I'd suggest more internalization from Sophie so readers can get a sense of who she is and what she wants. I'd also add a goal to give the opening drive. I like the idea that her father told her to run when the clock reached zero, but since that's seven years away it's not anything I need to worry about right now. Aside from lying there coughing, what is Sophie doing? What does she want? She's not scared, so I don't get the sense that this was a recent attack, just the way her world is. What's the first problem she faces that will make readers curious?

The omniscient narrator is also making it hard for me to connect with the character (but I admit I'm not fond of omni narrators so readers chime inhere). Because I feel like someone is relaying Sophie's life to me, I never feel in her head or see the world through her eyes. I don't know how she feels about any of this.

Do I show more than I tell?
The omni narrator and the explanation of motives and feeling gave this a fairly told feel for me. Someone besides Sophie is telling me everything. I'd suggest rephrasing those areas so they're more in Sophie's head looking out. For example:
This was how Sophie imagined people died in the third bomb when the radiation reached them.
This tells me how she imagined something, it doesn't show her imagining it or thinking about it. It's outside explaining how she feels. Even changing her name to a pronoun would help bring it closer to her POV. But there's no sense of fear or pain or any emotion you'd associate with someone thinking they might be dying of radiation.

Let's look at this sentence as well:
But Sophie wasn’t suffering – she was dying, gasping, hoping but knowing that she’d lost the one thing she couldn’t do without.
This explains what's happening to Sophie, but this isn't Sophie thinking this. I don't see her gasping, or dying, or hoping for survival. If I felt these emotions and saw her struggling to survive I'd be drawn to this poor girl. But I don't feel she's in any real danger despite the setting.

Does it orient my reader enough?
I'm still lost on a lot of things, so I'd have to say not yet. I don't know what's going on, I don't know where Sophie is or what's happened to her. She's calm, so I get the sense that whatever happened to her village was a while ago, yet the ending makes me think this attack might have just happened. "Village" also makes me think low-tech, with doesn't mesh with the clock in the sky or the radiation. She says the earth wanted her dead, but Earth is lowercase, so does she mean the ground or the planet? Is this set on Earth in our future or a made up world?

There's also a lack of narrative focus. It starts with the clock, then jumps to the burnt village, she thinks about the third bomb, then blames the earth for her suffering (not the bombs), then she's dying, then she thinks about her mother, then wonders about the sun, then goes back to the clock and how her father told her to run and she doesn't know why, then tests her hands and sits up (she's not dying anymore), then looks at her village.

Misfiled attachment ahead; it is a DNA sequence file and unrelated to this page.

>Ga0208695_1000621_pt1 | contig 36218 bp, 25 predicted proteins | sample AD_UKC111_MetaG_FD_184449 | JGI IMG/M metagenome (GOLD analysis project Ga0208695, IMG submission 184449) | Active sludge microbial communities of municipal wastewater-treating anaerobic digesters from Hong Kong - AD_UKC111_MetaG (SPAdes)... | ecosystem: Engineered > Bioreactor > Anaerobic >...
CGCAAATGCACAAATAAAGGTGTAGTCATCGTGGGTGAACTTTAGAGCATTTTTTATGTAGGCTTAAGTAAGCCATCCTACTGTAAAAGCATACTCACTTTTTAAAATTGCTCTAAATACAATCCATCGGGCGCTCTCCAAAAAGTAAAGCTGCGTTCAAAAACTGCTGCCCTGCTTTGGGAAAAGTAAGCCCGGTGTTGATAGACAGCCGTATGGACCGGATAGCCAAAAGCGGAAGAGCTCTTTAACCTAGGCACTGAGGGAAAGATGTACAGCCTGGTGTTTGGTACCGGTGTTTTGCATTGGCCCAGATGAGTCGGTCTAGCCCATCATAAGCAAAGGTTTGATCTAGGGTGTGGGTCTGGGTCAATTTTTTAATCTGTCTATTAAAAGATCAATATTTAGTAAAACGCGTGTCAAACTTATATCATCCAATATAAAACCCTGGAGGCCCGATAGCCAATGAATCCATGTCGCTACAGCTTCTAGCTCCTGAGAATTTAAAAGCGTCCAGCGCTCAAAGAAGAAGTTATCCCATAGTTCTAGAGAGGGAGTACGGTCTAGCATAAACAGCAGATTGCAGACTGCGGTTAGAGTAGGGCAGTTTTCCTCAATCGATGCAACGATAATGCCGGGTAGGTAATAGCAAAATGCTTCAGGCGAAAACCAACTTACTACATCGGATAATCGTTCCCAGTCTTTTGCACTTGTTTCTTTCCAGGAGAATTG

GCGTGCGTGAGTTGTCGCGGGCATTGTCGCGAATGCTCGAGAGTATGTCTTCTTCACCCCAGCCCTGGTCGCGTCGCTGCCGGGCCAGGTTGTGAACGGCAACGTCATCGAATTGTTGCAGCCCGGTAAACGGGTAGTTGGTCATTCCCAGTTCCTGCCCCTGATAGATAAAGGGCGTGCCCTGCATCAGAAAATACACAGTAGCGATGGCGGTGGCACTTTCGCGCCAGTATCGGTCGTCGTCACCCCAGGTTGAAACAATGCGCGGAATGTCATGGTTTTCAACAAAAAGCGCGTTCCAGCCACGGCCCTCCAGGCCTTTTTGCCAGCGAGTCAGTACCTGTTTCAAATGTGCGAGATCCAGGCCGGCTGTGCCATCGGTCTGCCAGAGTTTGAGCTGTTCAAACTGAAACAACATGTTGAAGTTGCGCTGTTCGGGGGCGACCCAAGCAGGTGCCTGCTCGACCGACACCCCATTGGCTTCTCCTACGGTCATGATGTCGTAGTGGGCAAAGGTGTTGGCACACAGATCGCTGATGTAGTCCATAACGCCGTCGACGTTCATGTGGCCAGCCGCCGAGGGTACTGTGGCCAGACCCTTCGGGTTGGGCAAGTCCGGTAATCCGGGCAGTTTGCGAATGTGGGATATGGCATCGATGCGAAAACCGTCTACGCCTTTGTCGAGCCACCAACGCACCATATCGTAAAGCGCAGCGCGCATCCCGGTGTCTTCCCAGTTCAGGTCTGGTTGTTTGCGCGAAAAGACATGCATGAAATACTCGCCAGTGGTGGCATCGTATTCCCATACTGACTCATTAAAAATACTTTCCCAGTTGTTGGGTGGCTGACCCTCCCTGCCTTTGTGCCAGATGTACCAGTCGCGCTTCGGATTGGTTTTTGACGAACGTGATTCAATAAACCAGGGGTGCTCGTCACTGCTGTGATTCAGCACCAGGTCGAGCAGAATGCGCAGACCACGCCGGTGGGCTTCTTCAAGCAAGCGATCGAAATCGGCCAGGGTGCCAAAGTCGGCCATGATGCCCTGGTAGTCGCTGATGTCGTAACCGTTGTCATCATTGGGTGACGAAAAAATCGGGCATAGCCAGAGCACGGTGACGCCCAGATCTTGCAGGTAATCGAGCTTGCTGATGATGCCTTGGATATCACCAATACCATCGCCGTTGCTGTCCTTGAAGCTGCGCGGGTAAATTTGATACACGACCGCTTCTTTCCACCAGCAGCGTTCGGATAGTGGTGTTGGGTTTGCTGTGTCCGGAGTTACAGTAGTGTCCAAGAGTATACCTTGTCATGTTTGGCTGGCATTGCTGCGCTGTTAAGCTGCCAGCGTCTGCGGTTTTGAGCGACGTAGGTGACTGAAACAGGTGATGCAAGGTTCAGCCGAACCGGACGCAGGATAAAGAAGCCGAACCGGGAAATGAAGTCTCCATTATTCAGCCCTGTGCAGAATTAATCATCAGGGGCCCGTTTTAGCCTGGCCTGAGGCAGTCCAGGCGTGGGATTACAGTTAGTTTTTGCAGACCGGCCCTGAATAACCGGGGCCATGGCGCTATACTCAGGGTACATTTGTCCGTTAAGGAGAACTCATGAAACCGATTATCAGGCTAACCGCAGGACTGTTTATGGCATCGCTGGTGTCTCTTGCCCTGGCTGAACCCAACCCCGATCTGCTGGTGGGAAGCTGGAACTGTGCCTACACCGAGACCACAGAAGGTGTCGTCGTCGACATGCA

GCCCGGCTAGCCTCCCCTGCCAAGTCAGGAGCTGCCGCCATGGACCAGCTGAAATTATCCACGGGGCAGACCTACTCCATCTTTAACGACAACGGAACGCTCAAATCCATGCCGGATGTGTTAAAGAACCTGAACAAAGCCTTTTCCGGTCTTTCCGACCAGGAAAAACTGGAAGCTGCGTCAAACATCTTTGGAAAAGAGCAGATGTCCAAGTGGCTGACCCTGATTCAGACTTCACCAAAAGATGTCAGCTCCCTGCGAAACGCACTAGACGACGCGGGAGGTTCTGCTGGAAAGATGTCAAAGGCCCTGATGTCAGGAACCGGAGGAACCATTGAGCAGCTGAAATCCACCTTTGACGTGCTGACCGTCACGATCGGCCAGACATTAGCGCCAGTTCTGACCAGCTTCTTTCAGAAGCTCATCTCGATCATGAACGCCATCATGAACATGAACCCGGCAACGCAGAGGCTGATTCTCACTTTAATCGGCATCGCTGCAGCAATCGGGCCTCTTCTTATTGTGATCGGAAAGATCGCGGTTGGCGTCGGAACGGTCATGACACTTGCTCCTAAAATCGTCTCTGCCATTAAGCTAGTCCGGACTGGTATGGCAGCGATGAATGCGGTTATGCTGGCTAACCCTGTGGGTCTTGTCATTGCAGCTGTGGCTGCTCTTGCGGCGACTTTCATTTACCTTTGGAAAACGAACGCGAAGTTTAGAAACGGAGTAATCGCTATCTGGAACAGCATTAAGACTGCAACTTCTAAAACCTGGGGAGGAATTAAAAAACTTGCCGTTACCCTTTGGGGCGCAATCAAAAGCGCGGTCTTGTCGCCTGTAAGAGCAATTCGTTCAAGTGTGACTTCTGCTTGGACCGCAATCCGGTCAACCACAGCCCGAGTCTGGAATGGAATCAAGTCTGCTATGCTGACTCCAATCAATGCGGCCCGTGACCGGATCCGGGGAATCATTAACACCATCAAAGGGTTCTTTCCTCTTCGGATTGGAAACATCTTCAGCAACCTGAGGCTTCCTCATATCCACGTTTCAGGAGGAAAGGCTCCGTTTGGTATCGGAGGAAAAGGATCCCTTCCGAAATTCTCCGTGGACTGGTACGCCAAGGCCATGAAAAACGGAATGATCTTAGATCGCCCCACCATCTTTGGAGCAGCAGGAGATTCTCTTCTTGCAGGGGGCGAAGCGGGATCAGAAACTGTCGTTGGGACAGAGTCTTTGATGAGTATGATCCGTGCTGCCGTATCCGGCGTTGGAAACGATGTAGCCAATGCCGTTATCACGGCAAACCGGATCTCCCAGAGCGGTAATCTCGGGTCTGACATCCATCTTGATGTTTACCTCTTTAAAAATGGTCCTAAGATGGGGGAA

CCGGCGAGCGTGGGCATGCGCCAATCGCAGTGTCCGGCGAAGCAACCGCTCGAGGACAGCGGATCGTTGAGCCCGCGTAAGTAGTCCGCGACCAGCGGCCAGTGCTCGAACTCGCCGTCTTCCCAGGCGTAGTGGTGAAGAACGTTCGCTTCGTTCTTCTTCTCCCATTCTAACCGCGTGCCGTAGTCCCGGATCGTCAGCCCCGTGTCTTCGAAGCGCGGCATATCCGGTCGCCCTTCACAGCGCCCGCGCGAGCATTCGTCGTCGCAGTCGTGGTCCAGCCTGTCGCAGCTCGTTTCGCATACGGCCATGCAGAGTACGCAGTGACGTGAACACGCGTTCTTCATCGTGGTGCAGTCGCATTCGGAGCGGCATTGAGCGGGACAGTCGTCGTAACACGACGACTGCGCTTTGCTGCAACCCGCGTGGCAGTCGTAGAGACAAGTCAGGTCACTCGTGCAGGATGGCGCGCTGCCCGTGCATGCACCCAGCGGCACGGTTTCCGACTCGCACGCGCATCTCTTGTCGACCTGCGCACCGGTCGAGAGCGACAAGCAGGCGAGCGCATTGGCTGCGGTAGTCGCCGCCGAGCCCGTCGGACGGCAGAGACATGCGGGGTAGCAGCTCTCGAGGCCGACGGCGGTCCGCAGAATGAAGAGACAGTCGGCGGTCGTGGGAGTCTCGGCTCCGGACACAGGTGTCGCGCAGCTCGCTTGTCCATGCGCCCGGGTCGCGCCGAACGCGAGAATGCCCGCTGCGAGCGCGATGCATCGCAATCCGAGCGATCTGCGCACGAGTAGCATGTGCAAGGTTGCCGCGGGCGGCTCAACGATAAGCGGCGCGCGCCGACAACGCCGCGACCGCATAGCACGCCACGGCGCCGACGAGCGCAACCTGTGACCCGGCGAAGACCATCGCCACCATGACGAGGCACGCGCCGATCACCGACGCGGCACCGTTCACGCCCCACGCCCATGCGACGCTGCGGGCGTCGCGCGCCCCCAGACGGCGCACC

As a reader, what am I supposed to take away from this opening? What do I worry about? What question or mystery do I want an answer to? What problem does Sophie have to solve? A lot of details are being throw at me, but I don't know what any of them mean or which ones matter. And many of them contradict each other.

I'd suggest using Sophie to show the reader what's important. That would fix the telling issues and well as add that narrative drive to hook the reader and draw them into the story. If this attack just happened, let us see her fear, her confusion, her search for her mother and finding her dead. If it's not, let us see how she reacts to her life now. Give her an immediate problem she has to solve to show the world and who she is by how she solves that problem. If the clock and her running plays a role, perhaps not have it be so far in the future. It's hard to worry about something so far off. If the running part isn't important right now, perhaps just use the clock as a world building tool to set the scene.

There are a lot of interesting things here, but so far I'm only getting hints of them. Instead of trying to do it all at once, try picking a few of the most critical elements to set your scene and world and flesh those out so the reader understands what's going on. Pick things relevant to Sophie's goal and opening scene problem. For example, running when the clock reaches zero doesn't appear to affect this scene, so there's no need to mention it yet. If this bombing just happened and she's looking for her mother to see if she survived, that's a relevant and solid goal that'll make readers care. If this is after the bombing, show whatever problem Sophie has to deal with now. Burying her mother? Finding food and shelter? Find that goal and problem and build the rest of the scene around it.

Thanks to our brave volunteer for submitting this for me to play with. I hope they–and others–find it helpful. I don’t do a full critique on these, (just as it pertains to the questions) and I encourage you to comment and make suggestions of your own. Just remember that these pieces are works in progress, not polished drafts, so be nice and offer constructive feedback.